WASHINGTON -- The top Democrats on 16 House committees sent a letter to all members on Tuesday condemning Republicans' recent push to expand the power of committee chairmen to unilaterally issue subpoenas without any debate or vote.
"For decades, responsible committee chairmen -- both Democratic and Republican -- recognized that the coercive power of subpoenas should be used only as a last resort, and they obtained the concurrence of the ranking member or called a committee vote before issuing subpoenas," reads the letter, which cites the handful of past chairmen who have ever used such authority. "This year House Republicans are changing the rules to give some chairmen unfettered authority to issue subpoenas unilaterally, adopting an abusive model embraced only by Senator Joe McCarthy, former Rep. Dan Burton, and Rep. Darrell Issa."
The letter is signed by Democratic Reps. Elijah Cummings (Md.), Corrine Brown (Fla.), John Conyers (Mich.), Peter DeFazio (Ore.), Eliot Engel (N.Y.), Raul Grijalva (Ariz.), Eddie Bernice Johnson (Texas), Sander Levin (Mich.), Nita Lowey (N.Y.), Frank Pallone (N.J.), Adam Schiff (Calif.), Louise Slaughter (N.Y.), Adam Smith (Wash.), Bennie Thompson (Miss.), Chris Van Hollen (Md.) and Maxine Waters (Calif.). All are ranking Democrats on House committees.
Congressional committees have long had the authority to issue subpoenas to compel witness testimony or to obtain documents. But until recently, the Oversight and Government Reform Committee was the only House panel where a chairman unilaterally issued subpoenas. Issa went on a subpoena-issuing bonanza in his recent role as chairman of that committee.
At least seven committee chairmen will have that authority in this Congress, including those on Energy and Commerce, Financial Services, Oversight and Government Reform, Judiciary, Homeland Security, Agriculture, and Science, Space and Technology. Aside from Oversight, all of these chairmen are getting this authority for the first time.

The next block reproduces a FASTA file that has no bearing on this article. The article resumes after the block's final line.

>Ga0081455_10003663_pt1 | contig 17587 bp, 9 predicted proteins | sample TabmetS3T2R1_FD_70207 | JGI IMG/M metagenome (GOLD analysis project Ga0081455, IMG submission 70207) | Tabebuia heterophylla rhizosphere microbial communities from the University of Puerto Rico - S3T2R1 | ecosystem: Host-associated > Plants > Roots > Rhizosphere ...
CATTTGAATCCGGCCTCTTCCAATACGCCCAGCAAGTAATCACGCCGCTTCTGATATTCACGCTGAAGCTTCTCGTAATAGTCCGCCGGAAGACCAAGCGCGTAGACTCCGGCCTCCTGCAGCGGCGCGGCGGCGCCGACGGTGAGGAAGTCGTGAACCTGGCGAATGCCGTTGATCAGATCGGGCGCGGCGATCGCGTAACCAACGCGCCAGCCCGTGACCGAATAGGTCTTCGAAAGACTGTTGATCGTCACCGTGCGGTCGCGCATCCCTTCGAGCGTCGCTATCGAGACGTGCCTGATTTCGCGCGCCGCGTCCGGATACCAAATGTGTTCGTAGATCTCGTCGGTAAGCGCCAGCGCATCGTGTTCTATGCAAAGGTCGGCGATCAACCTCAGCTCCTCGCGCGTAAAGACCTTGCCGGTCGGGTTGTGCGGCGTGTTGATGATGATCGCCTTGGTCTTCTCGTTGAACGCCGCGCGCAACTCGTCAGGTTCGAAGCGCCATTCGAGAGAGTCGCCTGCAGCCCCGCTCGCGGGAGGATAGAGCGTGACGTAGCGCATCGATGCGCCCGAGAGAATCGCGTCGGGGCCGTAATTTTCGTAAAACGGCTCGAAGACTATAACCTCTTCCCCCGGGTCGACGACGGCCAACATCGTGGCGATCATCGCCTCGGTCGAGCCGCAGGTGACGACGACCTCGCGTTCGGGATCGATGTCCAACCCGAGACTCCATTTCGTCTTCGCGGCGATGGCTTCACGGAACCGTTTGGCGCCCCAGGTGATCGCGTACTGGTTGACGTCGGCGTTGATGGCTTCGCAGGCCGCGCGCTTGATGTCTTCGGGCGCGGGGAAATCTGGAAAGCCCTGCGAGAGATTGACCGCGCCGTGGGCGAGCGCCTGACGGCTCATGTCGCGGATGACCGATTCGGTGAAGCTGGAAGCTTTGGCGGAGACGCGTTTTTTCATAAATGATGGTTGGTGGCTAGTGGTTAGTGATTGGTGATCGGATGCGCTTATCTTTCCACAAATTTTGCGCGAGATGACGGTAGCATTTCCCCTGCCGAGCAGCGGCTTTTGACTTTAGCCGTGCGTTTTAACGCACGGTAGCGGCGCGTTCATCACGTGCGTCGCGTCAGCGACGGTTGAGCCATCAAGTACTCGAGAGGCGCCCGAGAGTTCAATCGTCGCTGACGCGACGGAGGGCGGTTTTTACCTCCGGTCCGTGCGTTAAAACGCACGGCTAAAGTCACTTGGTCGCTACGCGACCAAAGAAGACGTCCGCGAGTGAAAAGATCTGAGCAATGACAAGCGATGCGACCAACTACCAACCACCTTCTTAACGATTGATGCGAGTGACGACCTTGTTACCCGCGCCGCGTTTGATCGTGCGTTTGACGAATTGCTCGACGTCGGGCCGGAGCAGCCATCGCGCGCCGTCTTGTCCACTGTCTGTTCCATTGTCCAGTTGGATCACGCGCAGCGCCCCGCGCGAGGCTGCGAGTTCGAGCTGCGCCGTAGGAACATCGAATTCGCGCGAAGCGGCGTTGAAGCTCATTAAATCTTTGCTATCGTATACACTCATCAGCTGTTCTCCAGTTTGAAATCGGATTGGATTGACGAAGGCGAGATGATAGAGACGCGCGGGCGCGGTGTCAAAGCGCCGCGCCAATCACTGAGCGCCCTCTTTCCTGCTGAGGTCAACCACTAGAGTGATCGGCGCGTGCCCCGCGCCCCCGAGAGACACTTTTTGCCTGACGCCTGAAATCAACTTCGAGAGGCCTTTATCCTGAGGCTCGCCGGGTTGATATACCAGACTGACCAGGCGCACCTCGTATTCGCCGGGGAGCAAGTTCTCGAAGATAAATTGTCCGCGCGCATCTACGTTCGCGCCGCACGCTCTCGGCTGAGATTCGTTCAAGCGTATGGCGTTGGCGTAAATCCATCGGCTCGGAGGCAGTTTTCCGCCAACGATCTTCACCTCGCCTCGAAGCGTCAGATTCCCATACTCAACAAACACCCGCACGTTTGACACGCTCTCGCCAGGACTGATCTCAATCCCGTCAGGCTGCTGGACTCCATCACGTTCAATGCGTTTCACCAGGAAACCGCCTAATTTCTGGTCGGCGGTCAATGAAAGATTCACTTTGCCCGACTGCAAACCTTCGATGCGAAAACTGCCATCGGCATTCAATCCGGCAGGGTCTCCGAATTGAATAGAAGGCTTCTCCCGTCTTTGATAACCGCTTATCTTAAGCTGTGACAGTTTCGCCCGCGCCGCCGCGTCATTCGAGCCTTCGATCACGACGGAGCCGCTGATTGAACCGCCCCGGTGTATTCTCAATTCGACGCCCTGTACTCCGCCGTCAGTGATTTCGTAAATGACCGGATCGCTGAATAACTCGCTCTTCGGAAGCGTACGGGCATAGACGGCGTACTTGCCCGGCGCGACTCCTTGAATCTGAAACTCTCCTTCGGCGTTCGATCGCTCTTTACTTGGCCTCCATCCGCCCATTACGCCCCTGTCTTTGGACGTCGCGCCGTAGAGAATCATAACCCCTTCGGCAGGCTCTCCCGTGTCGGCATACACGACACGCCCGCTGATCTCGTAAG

Democrats fear the change means Republicans plan to inundate Obama administration officials with requests for information so they can’t get their work done. Many of the chairmen with this new authority have jurisdiction over President Barack Obama's signature issues. Judiciary, for example, has jurisdiction over immigration matters. Energy and Commerce oversees health care reform.
A Rules Committee spokeswoman said chairmen have always had the option to use unilateral subpoena power, and the only reason they're exercising it now is "because of the unprecedented stonewalling from the Obama administration."
Each committee adopts its rules at the beginning of a Congress, a point at which the majority can -- and in these cases, did -- decide to give its chairman expanded subpoena powers.
Not all House committees opted to expand their chairman's powers. The leaders of Appropriations, Armed Services, Intelligence and Veterans Affairs committees will still seek a debate or vote on a potential subpoena before issuing one.
In their letter, Democrats gave credit to those "well-functioning" committees for keeping subpoena powers under the control of the full committee. They also urged lawmakers to read a recent op-ed by former Rep. Henry Waxman (D-Calif.) warning against broadening chairmen's subpoena powers. Waxman led Energy and Commerce as well as Oversight and Government Reform during his 40 years in Congress.
“This is an invitation to abuse that diminishes the prospect for responsible congressional oversight," wrote Waxman. "Unfortunately, this ill-fated move has received virtually no attention."